The elder is a common shrub in our hedgerows and woodlands. In May and June its multiple flower heads brighten the countryside. These flower heads have traditionally been collected to then fermented to make elder flower ‘champagne’ or elder flower cordial.
Elder is also a valuable plant for many species of insect. The larvae of the swallowtail moth and the buff ermine for example feed on it.
The leaves of elder look superficially like ash – opposite paired of leaves running up the stem ending with a terminal leaf – this is known botanically as ‘pinnate’. If you rub the leaves of elder and then smell your hands you will find a rather unpleasant aroma – a key ID characteristic.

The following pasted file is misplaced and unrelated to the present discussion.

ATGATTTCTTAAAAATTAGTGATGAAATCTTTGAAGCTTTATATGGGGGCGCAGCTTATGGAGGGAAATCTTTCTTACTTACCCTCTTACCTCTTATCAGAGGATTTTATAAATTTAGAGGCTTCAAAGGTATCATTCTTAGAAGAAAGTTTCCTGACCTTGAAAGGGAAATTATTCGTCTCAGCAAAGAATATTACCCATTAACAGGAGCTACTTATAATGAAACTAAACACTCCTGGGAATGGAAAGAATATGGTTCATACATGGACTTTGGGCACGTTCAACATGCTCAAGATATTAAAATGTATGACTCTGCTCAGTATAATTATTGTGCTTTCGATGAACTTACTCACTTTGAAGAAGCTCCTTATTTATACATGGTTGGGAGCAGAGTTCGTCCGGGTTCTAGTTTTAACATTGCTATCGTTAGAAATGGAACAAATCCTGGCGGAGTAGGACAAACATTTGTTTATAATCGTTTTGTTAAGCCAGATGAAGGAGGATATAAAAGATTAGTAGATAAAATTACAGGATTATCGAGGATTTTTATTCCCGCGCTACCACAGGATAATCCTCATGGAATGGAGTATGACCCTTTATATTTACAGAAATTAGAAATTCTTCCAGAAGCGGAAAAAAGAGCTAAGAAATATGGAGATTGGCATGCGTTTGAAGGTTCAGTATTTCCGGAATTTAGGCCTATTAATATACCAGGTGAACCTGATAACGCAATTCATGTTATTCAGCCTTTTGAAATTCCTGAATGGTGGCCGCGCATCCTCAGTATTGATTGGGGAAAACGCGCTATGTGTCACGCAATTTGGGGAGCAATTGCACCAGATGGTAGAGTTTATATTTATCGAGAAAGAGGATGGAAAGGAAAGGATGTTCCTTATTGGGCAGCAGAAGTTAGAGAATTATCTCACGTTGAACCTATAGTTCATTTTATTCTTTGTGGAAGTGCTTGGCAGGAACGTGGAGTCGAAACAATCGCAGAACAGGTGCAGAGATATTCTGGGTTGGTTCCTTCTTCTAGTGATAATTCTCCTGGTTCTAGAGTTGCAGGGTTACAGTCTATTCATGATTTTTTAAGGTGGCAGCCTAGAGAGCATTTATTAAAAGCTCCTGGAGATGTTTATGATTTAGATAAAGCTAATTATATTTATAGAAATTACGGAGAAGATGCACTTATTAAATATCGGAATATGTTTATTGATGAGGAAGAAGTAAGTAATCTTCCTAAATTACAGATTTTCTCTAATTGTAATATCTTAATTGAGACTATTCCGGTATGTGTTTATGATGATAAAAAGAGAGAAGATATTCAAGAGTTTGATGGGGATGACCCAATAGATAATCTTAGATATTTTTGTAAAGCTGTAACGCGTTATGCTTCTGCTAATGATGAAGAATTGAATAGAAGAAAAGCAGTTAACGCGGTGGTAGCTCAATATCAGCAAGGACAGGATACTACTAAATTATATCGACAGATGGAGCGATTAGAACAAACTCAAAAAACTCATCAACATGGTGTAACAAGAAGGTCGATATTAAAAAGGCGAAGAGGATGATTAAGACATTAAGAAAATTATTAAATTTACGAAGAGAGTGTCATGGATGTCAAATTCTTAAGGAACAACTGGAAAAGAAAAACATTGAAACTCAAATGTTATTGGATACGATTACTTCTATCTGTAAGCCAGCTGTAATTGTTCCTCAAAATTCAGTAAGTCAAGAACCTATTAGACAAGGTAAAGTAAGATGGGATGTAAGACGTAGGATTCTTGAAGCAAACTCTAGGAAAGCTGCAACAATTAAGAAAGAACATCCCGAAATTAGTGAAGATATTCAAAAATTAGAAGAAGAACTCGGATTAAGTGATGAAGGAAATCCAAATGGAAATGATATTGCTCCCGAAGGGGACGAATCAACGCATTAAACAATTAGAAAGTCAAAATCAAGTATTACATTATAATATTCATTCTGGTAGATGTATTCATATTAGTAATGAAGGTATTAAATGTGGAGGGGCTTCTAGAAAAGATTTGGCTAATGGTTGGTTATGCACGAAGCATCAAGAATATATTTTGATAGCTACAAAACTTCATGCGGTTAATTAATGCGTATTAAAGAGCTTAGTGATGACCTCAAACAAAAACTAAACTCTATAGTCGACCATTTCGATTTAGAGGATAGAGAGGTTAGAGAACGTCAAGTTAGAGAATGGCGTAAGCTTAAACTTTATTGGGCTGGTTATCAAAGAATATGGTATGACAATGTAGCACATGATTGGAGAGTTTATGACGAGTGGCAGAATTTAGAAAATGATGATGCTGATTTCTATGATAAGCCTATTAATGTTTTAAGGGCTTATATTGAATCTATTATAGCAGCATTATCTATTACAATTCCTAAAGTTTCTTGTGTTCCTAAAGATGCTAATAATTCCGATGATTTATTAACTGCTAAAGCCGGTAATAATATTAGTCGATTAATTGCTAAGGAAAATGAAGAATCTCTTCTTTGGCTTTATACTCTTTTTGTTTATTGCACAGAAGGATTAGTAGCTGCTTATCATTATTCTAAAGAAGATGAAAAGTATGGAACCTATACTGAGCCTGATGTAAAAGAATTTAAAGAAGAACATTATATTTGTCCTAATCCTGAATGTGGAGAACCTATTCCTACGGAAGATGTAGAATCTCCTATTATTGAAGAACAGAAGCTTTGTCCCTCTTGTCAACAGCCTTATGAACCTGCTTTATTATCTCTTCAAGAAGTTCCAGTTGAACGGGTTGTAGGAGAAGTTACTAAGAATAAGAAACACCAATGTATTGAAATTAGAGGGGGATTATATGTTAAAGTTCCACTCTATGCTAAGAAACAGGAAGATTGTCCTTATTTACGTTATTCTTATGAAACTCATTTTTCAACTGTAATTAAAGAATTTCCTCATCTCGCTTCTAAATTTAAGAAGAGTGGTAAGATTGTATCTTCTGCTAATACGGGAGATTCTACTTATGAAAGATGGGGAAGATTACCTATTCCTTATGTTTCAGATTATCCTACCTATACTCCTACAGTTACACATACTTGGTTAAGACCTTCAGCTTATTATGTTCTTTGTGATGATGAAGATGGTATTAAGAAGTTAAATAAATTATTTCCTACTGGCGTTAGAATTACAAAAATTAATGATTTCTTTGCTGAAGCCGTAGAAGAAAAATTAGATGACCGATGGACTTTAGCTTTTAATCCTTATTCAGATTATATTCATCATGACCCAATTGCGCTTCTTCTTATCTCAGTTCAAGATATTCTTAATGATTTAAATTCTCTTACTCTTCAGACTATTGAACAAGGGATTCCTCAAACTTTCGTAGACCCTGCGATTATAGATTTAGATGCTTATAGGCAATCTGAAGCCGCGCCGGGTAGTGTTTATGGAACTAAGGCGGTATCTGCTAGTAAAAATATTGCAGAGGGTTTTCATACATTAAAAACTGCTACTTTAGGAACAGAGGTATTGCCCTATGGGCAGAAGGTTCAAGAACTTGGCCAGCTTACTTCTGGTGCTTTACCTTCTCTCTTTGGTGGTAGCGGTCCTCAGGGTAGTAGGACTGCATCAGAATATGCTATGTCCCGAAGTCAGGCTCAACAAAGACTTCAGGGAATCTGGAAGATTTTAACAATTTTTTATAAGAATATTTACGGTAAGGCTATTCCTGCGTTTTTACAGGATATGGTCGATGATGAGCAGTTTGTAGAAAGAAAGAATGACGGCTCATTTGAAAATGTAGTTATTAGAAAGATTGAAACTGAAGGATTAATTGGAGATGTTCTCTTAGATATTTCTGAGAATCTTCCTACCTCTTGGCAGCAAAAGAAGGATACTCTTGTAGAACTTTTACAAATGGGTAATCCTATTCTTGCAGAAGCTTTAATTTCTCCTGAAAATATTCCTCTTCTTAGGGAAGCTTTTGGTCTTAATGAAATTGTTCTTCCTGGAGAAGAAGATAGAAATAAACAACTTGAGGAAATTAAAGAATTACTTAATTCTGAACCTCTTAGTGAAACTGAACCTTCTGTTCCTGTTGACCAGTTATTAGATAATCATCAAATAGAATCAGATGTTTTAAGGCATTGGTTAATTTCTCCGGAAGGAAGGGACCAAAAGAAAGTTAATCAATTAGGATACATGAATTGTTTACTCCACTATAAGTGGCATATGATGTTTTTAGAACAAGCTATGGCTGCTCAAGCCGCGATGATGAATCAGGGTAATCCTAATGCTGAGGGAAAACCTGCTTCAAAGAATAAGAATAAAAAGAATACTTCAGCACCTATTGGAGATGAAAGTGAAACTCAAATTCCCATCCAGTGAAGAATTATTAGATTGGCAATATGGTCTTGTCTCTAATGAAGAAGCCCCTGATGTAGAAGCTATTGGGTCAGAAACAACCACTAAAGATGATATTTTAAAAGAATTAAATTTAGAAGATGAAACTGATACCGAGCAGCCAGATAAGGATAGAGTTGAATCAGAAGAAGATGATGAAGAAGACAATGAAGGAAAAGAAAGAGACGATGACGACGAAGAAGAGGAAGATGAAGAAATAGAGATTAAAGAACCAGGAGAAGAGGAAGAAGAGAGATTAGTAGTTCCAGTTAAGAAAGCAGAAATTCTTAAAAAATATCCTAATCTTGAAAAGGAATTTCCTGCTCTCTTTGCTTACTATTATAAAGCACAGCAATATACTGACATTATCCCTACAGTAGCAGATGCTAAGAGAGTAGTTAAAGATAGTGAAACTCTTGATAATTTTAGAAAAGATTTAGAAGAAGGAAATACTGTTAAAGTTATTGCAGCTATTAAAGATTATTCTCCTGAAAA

In the late summer the multiple flowerheads are replaced by multiple black berries – these are regularly harvested to make elderberry wine.
The name ‘elder’ is said to derive from the Anglo-Saxon Aeld which means fire. The stems of elder are hollow and used to be used as part of the bellow’s mechanism to blow air into a fire. Superstition has it that if you burn elder you will see the devil whereas if you plant elder by your house it will protect you from the devil.
Ash before oak – we are in for a soak
Oak before ash we are in for a splash
In reality oak pretty much always comes into leaf before ash. In the last fifty years oak has always leafed before ash. It has not always been this way – in the 18th century when it was less mild ash did often flower before oak – thus the quote.
Climate change has changed all of this – usually oak leafs in late March-May which is about two weeks earlier than 30 years ago. Ash usually leafs during April and May, about 7-10 days earlier than 30 years ago.